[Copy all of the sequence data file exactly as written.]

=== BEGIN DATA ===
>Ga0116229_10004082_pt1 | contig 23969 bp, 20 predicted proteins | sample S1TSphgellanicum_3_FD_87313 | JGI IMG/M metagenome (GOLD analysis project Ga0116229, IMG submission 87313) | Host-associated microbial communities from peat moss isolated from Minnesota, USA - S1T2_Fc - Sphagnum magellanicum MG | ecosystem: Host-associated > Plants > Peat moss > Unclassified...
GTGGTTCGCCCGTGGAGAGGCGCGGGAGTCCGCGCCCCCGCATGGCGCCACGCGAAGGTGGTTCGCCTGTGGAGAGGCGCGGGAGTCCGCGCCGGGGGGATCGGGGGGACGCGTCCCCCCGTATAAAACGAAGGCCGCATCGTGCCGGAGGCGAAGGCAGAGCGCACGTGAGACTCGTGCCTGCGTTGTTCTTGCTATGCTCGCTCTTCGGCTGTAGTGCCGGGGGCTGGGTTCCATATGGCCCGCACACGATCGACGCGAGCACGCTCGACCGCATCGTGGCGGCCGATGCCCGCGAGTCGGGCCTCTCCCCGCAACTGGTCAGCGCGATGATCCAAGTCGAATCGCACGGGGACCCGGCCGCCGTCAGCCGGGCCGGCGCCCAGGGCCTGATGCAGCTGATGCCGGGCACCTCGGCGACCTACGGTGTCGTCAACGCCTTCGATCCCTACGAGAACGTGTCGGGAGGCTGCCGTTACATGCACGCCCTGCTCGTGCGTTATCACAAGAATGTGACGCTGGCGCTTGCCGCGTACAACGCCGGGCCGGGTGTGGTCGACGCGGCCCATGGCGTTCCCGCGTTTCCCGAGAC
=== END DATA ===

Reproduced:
>Ga0116229_10004082_pt1 | contig 23969 bp, 20 predicted proteins | sample S1TSphgellanicum_3_FD_87313 | JGI IMG/M metagenome (GOLD analysis project Ga0116229, IMG submission 87313) | Host-associated microbial communities from peat moss isolated from Minnesota, USA - S1T2_Fc - Sphagnum magellanicum MG | ecosystem: Host-associated > Plants > Peat moss > Unclassified...
GTGGTTCGCCCGTGGAGAGGCGCGGGAGTCCGCGCCCCCGCATGGCGCCACGCGAAGGTGGTTCGCCTGTGGAGAGGCGCGGGAGTCCGCGCCGGGGGGATCGGGGGGACGCGTCCCCCCGTATAAAACGAAGGCCGCATCGTGCCGGAGGCGAAGGCAGAGCGCACGTGAGACTCGTGCCTGCGTTGTTCTTGCTATGCTCGCTCTTCGGCTGTAGTGCCGGGGGCTGGGTTCCATATGGCCCGCACACGATCGACGCGAGCACGCTCGACCGCATCGTGGCGGCCGATGCCCGCGAGTCGGGCCTCTCCCCGCAACTGGTCAGCGCGATGATCCAAGTCGAATCGCACGGGGACCCGGCCGCCGTCAGCCGGGCCGGCGCCCAGGGCCTGATGCAGCTGATGCCGGGCACCTCGGCGACCTACGGTGTCGTCAACGCCTTCGATCCCTACGAGAACGTGTCGGGAGGCTGCCGTTACATGCACGCCCTGCTCGTGCGTTATCACAAGAATGTGACGCTGGCGCTTGCCGCGTACAACGCCGGGCCGGGTGTGGTCGACGCGGCCCATGGCGTTCCCGCGTTTCCCGAGAC